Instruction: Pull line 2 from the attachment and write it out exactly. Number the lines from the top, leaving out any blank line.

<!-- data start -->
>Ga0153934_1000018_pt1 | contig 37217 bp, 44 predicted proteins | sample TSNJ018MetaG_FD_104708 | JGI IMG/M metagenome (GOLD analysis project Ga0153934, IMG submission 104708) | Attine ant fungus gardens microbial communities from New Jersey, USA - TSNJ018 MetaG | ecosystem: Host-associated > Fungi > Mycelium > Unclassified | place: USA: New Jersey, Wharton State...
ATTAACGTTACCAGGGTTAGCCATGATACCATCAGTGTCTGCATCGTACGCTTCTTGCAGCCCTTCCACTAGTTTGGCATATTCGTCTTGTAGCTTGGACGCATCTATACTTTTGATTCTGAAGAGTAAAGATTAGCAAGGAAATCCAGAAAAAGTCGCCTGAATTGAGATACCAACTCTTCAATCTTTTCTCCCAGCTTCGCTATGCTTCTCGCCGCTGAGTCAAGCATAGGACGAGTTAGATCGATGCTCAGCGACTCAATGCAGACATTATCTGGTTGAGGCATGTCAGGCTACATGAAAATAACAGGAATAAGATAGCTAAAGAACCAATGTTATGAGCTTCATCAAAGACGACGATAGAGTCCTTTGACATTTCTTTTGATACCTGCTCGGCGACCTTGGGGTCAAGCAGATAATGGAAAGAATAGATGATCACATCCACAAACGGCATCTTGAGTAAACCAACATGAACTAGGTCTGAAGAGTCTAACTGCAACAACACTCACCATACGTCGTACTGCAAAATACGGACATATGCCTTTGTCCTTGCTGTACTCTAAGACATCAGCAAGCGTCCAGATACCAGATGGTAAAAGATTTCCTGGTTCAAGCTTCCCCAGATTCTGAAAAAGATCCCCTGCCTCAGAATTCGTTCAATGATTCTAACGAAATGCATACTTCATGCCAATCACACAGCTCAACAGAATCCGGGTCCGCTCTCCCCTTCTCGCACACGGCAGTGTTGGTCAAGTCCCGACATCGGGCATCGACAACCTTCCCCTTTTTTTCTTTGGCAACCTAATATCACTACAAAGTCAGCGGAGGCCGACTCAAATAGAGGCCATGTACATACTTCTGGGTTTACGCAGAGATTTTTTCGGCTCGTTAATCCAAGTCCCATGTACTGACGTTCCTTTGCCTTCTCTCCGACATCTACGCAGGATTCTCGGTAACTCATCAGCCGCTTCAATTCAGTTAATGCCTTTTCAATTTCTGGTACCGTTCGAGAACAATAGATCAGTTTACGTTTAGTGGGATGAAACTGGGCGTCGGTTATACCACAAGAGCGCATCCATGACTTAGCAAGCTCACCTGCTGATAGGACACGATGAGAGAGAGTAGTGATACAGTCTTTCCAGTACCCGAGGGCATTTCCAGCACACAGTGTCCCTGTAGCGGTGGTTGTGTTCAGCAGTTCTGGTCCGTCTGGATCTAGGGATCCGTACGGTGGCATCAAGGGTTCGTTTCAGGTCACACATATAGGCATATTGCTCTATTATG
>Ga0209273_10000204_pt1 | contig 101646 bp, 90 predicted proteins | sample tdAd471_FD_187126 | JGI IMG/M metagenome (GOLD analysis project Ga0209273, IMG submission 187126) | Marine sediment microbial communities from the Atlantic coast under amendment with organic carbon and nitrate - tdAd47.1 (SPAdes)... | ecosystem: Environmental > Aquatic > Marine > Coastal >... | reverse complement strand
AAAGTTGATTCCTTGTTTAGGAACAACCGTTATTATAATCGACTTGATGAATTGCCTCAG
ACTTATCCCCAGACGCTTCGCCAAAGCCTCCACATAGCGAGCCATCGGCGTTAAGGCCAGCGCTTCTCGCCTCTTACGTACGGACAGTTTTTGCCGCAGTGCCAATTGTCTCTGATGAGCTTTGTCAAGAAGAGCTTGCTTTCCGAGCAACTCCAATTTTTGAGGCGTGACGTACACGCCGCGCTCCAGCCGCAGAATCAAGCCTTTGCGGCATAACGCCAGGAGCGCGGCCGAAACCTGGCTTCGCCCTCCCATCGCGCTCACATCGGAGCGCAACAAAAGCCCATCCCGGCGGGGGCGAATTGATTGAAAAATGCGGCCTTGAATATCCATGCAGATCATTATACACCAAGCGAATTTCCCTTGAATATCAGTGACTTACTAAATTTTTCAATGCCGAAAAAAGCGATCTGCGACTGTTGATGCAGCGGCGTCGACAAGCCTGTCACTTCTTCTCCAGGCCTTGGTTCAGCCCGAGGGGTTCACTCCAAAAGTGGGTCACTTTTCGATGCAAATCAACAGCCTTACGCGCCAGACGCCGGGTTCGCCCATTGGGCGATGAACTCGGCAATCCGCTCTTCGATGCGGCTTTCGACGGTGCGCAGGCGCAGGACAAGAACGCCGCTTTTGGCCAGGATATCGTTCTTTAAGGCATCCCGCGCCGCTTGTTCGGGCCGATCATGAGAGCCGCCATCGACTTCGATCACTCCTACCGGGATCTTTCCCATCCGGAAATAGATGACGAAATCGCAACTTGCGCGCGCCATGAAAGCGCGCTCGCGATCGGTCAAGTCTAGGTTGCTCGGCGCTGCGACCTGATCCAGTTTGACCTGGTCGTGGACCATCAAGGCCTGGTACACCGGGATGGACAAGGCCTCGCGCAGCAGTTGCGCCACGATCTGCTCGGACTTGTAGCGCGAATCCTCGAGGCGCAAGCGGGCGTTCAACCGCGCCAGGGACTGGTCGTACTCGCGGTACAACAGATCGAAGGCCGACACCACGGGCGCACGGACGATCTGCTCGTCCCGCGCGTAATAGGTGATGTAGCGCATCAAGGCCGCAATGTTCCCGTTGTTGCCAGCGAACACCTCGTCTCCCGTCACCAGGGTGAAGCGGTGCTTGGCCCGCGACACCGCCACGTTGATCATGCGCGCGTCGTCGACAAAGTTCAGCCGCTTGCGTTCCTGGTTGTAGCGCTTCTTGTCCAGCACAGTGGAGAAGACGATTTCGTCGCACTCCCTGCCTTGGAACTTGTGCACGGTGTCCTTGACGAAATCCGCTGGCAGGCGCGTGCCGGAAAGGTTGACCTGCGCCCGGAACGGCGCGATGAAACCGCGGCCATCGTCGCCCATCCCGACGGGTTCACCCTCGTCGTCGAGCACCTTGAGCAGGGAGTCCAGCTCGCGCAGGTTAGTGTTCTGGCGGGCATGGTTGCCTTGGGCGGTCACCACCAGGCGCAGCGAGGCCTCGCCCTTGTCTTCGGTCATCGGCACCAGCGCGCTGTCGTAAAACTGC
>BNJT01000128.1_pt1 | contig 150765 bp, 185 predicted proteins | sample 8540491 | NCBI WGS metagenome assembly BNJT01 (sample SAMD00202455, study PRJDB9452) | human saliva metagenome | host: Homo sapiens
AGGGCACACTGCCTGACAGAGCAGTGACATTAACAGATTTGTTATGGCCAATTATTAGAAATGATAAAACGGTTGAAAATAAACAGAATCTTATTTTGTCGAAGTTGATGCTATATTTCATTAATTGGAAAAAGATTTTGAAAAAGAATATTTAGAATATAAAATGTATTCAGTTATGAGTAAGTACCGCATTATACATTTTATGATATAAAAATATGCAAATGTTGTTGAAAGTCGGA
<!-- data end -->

ATTAACGTTACCAGGGTTAGCCATGATACCATCAGTGTCTGCATCGTACGCTTCTTGCAGCCCTTCCACTAGTTTGGCATATTCGTCTTGTAGCTTGGACGCATCTATACTTTTGATTCTGAAGAGTAAAGATTAGCAAGGAAATCCAGAAAAAGTCGCCTGAATTGAGATACCAACTCTTCAATCTTTTCTCCCAGCTTCGCTATGCTTCTCGCCGCTGAGTCAAGCATAGGACGAGTTAGATCGATGCTCAGCGACTCAATGCAGACATTATCTGGTTGAGGCATGTCAGGCTACATGAAAATAACAGGAATAAGATAGCTAAAGAACCAATGTTATGAGCTTCATCAAAGACGACGATAGAGTCCTTTGACATTTCTTTTGATACCTGCTCGGCGACCTTGGGGTCAAGCAGATAATGGAAAGAATAGATGATCACATCCACAAACGGCATCTTGAGTAAACCAACATGAACTAGGTCTGAAGAGTCTAACTGCAACAACACTCACCATACGTCGTACTGCAAAATACGGACATATGCCTTTGTCCTTGCTGTACTCTAAGACATCAGCAAGCGTCCAGATACCAGATGGTAAAAGATTTCCTGGTTCAAGCTTCCCCAGATTCTGAAAAAGATCCCCTGCCTCAGAATTCGTTCAATGATTCTAACGAAATGCATACTTCATGCCAATCACACAGCTCAACAGAATCCGGGTCCGCTCTCCCCTTCTCGCACACGGCAGTGTTGGTCAAGTCCCGACATCGGGCATCGACAACCTTCCCCTTTTTTTCTTTGGCAACCTAATATCACTACAAAGTCAGCGGAGGCCGACTCAAATAGAGGCCATGTACATACTTCTGGGTTTACGCAGAGATTTTTTCGGCTCGTTAATCCAAGTCCCATGTACTGACGTTCCTTTGCCTTCTCTCCGACATCTACGCAGGATTCTCGGTAACTCATCAGCCGCTTCAATTCAGTTAATGCCTTTTCAATTTCTGGTACCGTTCGAGAACAATAGATCAGTTTACGTTTAGTGGGATGAAACTGGGCGTCGGTTATACCACAAGAGCGCATCCATGACTTAGCAAGCTCACCTGCTGATAGGACACGATGAGAGAGAGTAGTGATACAGTCTTTCCAGTACCCGAGGGCATTTCCAGCACACAGTGTCCCTGTAGCGGTGGTTGTGTTCAGCAGTTCTGGTCCGTCTGGATCTAGGGATCCGTACGGTGGCATCAAGGGTTCGTTTCAGGTCACACATATAGGCATATTGCTCTATTATG